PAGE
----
2.1. Foamed Concrete

Studies have indicated that the mechanical behavior of foamed concrete under uniaxial compression is primarily dependent on its density and temperature, while being insensitive to strain rate [14]. Foamed concrete with a density of 0.37 g/cm3 in [14] was chosen for use in this study for vibration mitigation based on trial computations. Figure 4 illustrates the tested stress-strain curves under uniaxial compression, which was chosen for foamed concrete applied in this study. The curve was featured with three stages: the linear elastic stage, crushing plateau stage, and densification stage. The crushing plateau stage is not flat but actually has a negative slope.

Figure 4: Stress-strain curve of foamed concrete under uniaxial compression in tests [14].

A material model with the keyword _CRUSHABLE_FOAM was used, which was provided by the program ANSYS/LS-DYNA and especially applicable to crushable foam-like materials. Poisson’s ratio and the damping coefficient of foamed concrete were both set to 0. Its tensile strength was adopted as 0.3 MPa based on the studies in [25]. Elastic behavior was assumed for unloading.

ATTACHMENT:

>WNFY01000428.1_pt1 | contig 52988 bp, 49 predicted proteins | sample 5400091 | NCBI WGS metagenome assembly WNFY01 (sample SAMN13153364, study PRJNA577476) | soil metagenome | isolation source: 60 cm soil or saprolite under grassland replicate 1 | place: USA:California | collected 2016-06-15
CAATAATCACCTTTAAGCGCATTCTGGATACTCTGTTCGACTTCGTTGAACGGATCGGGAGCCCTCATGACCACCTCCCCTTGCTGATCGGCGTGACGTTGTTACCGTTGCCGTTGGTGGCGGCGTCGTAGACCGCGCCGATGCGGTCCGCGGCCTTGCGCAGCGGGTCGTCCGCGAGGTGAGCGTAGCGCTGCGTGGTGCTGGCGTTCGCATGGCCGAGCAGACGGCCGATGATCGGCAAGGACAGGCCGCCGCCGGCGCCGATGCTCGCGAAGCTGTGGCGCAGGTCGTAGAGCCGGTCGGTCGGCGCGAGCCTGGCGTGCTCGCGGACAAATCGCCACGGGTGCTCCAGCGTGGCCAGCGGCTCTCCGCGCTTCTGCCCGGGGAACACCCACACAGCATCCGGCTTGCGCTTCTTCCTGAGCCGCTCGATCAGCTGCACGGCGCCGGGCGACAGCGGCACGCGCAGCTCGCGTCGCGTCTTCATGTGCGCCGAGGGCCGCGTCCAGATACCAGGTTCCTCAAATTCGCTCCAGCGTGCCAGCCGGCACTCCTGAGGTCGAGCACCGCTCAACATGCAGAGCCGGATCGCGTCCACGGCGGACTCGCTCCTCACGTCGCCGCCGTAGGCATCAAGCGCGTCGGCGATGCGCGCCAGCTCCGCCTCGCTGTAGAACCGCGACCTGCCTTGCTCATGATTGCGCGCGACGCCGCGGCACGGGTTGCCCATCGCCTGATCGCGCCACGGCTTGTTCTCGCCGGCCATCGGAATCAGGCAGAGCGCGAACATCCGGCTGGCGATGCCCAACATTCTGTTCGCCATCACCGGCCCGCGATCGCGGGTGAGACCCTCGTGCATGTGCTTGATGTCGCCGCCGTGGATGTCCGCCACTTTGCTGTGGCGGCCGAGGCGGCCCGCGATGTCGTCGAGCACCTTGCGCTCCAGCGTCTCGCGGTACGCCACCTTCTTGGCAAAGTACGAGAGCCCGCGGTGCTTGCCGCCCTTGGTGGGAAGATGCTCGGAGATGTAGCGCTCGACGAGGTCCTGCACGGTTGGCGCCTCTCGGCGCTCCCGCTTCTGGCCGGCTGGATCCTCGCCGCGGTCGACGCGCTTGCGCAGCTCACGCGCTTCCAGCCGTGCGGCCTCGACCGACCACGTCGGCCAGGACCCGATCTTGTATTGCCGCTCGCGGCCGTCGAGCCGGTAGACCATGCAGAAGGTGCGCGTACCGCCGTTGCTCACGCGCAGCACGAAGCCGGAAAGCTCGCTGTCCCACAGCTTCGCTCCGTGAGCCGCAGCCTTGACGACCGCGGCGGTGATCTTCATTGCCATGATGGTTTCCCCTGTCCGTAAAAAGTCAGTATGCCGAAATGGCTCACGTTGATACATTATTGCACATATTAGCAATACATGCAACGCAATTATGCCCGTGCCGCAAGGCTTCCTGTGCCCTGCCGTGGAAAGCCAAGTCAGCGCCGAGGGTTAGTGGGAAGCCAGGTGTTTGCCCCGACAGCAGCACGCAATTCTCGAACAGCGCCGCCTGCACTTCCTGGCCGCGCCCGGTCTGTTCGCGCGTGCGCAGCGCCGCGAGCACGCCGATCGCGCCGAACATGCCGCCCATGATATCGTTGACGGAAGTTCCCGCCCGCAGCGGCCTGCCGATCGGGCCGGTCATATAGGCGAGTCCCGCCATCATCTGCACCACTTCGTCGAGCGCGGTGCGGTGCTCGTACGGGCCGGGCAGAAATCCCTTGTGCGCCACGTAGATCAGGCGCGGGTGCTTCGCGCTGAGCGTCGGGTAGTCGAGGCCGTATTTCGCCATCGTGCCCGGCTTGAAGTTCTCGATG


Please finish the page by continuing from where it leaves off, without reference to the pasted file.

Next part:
2.2. Tube Assembly

Different from foamed concrete, experimental data or expressions are presently not available to describe the stress-strain relationship of the “tube assembly” under uniaxial compression. Alternatively, its stress-strain relationship was obtained using a numerical approach including following four steps: (1) confirming the finite element method (FEM) based model of the thin-walled tube presented in [15]; (2) determining the material and dimension of an individual thin-walled tube used in the “tube assembly”; (3) understanding the mechanical behavior of individual thin-walled tube under uniaxial compression using the confirmed FEM model; (4) obtaining the stress-strain relationship of an “equivalent tube” in the form of a hexahedron which was actually used in models in Section 3 for the sake of numerical efficiency.

Step 1 (FEM model in [15]). A FEM-based model for small-scale thin-walled steel tubes under uniaxial compression was developed in [15] and verified using experimental results. The modelling approach was rebuilt by the authors to obtain a reliable numerical tool. Table 1 presents the material properties of low carbon steel ST12 used in [15]. As an example, Figure 5 compares the force-displacement curve simulated by the authors with the experimental results of the circular tube in [15]. It was found that the concertina failure mode was well simulated and both curves featured the folding or sawtooth form. This feature was due to axisymmetric and sequential folding starting at one end of the thin-walled steel tube under uniaxial compression [15, 23]. In general, the force magnitude in each folding and the amount of folding were well simulated and agreed well with the test data, indicating the efficiency of the FEM model.